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Emotional safety during examinations

Mid-year exams have begun and with crunch time comes emotional upheaval. However, it is manageable and should not deter you from the end-goal of succeeding in your studies while maintaining high mental health standards.

“The exam period is a time when stress and anxiety levels are higher than usual. Stress can be positive and help you stay motivated and focused. However, too much stress can be unhelpful and can make you feel overwhelmed, confused, exhausted and edgy,” says Dr Melissa Barnaschone, Director of Student Counselling and Development at the University of the Free State (UFS).

According to Helpguide.Org: Trusted guide to mental & emotional health, “Mental and emotional health is about being happy, self-confident, self-aware, and resilient. People who are mentally healthy are able to cope with life’s challenges and recover from setbacks. But mental and emotional health requires knowledge, understanding, and effort to maintain. If your mental health isn’t as solid as you’d like it to be, here’s the good news: there are many things you can do to boost your mood, build resilience, and get more enjoyment out of life.”

For further details on topics including: Building Better Mental Health, Emotional Intelligence Toolkit, Benefits of Mindfulness, Improving Emotional Intelligence (EQ), Cultivating Happiness, visit the Help Guide. 

Dr Barnaschone has a few tips on how Kovsies can better approach academic anxiety during the examination period. Here is what she has to say:

News Archive

Scientists discover a water reservoir beneath the Free State
2009-12-09

Dr Holger Sommer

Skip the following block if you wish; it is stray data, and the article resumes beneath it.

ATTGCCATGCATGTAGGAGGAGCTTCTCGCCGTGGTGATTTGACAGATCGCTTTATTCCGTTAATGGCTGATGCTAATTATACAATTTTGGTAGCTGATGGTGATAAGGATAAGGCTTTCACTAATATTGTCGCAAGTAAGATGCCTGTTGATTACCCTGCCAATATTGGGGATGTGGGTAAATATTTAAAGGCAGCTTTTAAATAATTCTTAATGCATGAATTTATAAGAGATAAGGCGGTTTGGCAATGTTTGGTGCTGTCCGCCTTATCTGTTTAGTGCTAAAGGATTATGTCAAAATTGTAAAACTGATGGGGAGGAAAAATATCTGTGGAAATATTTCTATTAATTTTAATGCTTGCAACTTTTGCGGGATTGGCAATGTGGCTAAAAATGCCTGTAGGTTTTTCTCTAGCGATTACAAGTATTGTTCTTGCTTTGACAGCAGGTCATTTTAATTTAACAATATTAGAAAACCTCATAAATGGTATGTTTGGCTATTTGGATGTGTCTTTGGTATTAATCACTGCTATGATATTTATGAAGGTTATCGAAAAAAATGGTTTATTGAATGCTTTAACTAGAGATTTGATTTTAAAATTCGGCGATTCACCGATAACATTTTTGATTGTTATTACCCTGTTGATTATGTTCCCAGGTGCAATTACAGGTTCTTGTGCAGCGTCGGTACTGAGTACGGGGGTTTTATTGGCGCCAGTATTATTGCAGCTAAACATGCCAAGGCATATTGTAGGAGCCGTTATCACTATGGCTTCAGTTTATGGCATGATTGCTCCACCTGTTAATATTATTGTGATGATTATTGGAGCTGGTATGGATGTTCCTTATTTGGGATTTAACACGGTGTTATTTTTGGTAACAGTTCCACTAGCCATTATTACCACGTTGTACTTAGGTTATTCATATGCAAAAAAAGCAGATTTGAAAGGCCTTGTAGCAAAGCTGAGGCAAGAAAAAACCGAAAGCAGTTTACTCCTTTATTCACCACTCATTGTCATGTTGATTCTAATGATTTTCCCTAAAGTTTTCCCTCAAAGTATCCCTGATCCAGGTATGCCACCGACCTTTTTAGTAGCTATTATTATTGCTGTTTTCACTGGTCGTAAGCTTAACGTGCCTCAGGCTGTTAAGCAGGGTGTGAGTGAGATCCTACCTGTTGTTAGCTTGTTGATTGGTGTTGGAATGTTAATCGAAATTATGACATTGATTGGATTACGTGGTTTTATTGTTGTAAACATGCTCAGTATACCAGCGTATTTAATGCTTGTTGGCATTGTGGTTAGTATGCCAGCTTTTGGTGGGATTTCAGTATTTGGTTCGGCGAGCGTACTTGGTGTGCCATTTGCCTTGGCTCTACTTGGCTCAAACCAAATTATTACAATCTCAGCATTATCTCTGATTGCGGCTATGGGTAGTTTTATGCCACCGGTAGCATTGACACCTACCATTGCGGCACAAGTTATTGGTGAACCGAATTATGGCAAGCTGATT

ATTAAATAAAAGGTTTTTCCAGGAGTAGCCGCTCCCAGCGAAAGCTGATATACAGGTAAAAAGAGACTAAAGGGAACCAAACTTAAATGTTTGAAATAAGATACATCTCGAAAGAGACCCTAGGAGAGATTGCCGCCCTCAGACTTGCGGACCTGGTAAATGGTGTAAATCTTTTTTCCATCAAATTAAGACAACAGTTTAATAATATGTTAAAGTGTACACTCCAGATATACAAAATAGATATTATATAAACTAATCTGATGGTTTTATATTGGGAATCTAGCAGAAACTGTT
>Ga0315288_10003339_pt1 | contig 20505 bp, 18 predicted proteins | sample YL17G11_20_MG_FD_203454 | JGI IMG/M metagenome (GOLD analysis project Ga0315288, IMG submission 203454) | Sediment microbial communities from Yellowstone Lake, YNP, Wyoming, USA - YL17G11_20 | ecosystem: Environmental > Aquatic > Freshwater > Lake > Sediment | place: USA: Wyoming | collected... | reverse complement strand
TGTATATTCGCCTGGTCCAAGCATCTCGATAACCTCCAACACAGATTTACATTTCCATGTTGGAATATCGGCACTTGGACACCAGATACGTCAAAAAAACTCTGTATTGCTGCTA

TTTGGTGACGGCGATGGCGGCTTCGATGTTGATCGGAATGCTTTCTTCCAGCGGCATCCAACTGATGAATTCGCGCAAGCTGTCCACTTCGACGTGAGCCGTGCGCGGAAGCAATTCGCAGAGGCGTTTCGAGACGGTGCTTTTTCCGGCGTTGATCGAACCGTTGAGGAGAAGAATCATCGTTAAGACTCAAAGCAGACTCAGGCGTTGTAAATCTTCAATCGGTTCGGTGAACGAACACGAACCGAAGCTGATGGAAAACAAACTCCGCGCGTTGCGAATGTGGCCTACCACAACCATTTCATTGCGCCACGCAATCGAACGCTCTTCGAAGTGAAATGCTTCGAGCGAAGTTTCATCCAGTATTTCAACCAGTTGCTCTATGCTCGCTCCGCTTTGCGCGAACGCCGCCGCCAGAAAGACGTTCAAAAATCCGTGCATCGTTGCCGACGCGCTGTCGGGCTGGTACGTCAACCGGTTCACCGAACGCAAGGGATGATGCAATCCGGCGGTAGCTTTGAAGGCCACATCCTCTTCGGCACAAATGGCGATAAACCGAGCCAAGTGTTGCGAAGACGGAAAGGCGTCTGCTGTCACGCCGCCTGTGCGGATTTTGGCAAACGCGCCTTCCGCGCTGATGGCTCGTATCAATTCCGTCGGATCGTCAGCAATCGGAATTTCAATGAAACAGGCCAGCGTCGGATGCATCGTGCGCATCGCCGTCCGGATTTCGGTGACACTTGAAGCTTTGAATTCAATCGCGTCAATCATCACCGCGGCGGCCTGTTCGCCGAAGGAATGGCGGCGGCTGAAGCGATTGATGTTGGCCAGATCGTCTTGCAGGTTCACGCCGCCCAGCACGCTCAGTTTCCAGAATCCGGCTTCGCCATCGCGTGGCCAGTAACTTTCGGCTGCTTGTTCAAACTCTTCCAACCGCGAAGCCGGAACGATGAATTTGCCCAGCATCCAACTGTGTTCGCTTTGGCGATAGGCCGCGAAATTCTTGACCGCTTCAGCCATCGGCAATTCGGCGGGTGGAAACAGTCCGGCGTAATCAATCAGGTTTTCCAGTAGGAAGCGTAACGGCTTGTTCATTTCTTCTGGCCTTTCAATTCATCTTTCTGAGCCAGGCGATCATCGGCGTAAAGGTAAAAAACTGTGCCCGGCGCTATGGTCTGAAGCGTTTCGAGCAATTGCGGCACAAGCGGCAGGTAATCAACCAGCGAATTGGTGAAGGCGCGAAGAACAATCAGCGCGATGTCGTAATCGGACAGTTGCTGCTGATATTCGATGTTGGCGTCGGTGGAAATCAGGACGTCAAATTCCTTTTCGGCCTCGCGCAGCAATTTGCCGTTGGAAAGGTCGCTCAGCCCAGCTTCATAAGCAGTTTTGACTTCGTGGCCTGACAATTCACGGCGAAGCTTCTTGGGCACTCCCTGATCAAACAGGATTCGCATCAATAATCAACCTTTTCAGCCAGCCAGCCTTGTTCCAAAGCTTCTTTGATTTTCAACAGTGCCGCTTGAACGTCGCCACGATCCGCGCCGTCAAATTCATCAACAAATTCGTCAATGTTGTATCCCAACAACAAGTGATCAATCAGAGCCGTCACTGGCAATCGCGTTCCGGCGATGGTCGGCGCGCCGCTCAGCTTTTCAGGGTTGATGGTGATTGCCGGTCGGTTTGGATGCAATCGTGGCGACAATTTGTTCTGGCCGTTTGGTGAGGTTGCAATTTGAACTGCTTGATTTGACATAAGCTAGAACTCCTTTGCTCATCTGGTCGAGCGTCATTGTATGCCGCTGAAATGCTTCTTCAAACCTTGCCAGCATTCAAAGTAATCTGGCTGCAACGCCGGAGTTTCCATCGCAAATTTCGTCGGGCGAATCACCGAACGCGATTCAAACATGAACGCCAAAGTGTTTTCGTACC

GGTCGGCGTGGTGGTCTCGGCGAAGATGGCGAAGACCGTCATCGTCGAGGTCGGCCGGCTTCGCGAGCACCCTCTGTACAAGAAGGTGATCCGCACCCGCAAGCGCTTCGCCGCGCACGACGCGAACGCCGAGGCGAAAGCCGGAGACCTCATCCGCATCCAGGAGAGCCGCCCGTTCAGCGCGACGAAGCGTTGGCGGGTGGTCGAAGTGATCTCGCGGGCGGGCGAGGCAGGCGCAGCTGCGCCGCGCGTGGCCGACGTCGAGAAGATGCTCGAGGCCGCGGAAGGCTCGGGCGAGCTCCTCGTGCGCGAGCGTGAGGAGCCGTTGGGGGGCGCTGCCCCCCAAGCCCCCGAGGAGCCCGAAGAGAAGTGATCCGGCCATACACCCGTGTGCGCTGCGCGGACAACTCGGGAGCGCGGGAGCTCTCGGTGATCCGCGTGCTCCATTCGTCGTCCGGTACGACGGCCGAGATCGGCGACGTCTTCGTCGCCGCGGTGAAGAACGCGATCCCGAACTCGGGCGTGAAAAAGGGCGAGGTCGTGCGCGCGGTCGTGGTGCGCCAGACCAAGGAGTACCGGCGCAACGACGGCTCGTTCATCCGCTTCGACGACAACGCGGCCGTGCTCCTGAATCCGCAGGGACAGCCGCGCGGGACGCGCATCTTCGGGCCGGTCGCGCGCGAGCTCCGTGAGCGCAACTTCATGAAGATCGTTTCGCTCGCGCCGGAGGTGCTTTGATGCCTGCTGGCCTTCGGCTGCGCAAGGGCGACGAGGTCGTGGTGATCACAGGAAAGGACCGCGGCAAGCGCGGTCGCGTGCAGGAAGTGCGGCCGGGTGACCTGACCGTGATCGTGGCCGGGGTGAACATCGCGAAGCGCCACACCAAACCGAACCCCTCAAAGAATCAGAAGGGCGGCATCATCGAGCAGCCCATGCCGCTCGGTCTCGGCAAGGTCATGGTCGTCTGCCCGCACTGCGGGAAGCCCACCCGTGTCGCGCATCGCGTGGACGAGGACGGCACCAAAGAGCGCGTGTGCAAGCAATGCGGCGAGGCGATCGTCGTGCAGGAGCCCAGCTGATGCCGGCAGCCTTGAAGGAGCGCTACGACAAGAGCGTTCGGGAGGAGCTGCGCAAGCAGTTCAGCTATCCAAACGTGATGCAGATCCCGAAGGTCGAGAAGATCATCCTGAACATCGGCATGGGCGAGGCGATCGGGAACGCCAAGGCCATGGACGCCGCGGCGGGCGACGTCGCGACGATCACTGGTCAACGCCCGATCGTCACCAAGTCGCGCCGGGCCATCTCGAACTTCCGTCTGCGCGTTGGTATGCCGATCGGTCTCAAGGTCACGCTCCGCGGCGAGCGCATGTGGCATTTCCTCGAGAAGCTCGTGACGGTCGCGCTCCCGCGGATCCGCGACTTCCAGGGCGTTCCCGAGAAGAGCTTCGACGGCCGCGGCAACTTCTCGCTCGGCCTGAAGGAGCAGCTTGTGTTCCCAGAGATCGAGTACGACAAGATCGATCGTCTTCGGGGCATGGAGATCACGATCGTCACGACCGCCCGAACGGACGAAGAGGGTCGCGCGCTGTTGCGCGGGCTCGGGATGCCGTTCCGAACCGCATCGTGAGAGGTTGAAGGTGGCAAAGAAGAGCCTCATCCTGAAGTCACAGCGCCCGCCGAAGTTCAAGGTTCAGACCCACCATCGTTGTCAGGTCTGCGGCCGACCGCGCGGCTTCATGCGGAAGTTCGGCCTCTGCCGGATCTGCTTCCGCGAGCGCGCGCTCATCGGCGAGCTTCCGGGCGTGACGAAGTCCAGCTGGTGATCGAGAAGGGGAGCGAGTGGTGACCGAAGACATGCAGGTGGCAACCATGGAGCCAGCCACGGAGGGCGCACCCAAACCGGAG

The Mantle Research Group Bloemfontein (MRGB), under the leadership of Dr Holger Sommer, a senior lecturer in the Department of Geology at the University of the Free State (UFS), has discovered an enormous water reservoir 160 km beneath the Free State.

This discovery, according to Dr Sommer, is the first of its kind in South Africa after he had previously made a similar finding in Colorado, USA.

However, this water cannot be used for human consumption. “It is not frozen water; it is not molecular water; it is not fresh water; it is not salty water; it is OH – water which is sitting in the crystal lattice,” he said.

He said the reservoir was comparable in size to Lake Victoria in Tanzania.
The researchers collected eclogites from the Roberts Victor (Rovic) Mine close to the town of Boshof, south-west of the Free State, for their study.

“The Rovic eclogites are rocks which represent former oceanic crust transported into the earth’s interior by complex plate tectonic processes about 2.0 billion years ago,” explained Dr Sommer.

“These rocks were finally carried back to the earth’s surface by volcanic (kimberlite) eruptions around 130 million years ago. Eclogitic rocks are therefore a window into the Earth’s interior.”

The question from the beginning for all MRGB scientists was: Is there water inside these rocks in such depth, and if so, where is it located?

To answer this question, Dr Sommer and his research fellows separated single mineral grains from eclogite samples and prepared about 100 micrometer (0,1 mm) thick rock sections. Afterwards, specific particle accelerator (Synchrotron) measurements were carried out in the city of Karlsruhe in Germany.

“And indeed, the MRGB found water inside the studied rocks from the Roberts Victor Mine,” he said. “The water was located in defect structures in crystal lattices and along boundaries between single mineral grains.”

“The occurrence of water at such depth would give first evidence that all water of the oceans could be stored five to ten times in the earth’s mantle.”
The study was conducted about a year ago.
 

Media Release
Issued by: Mangaliso Radebe
Assistant Director: Media Liaison
Tel: 051 401 2828
Cell: 078 460 3320
E-mail: radebemt.stg@ufs.ac.za
4 December 2009

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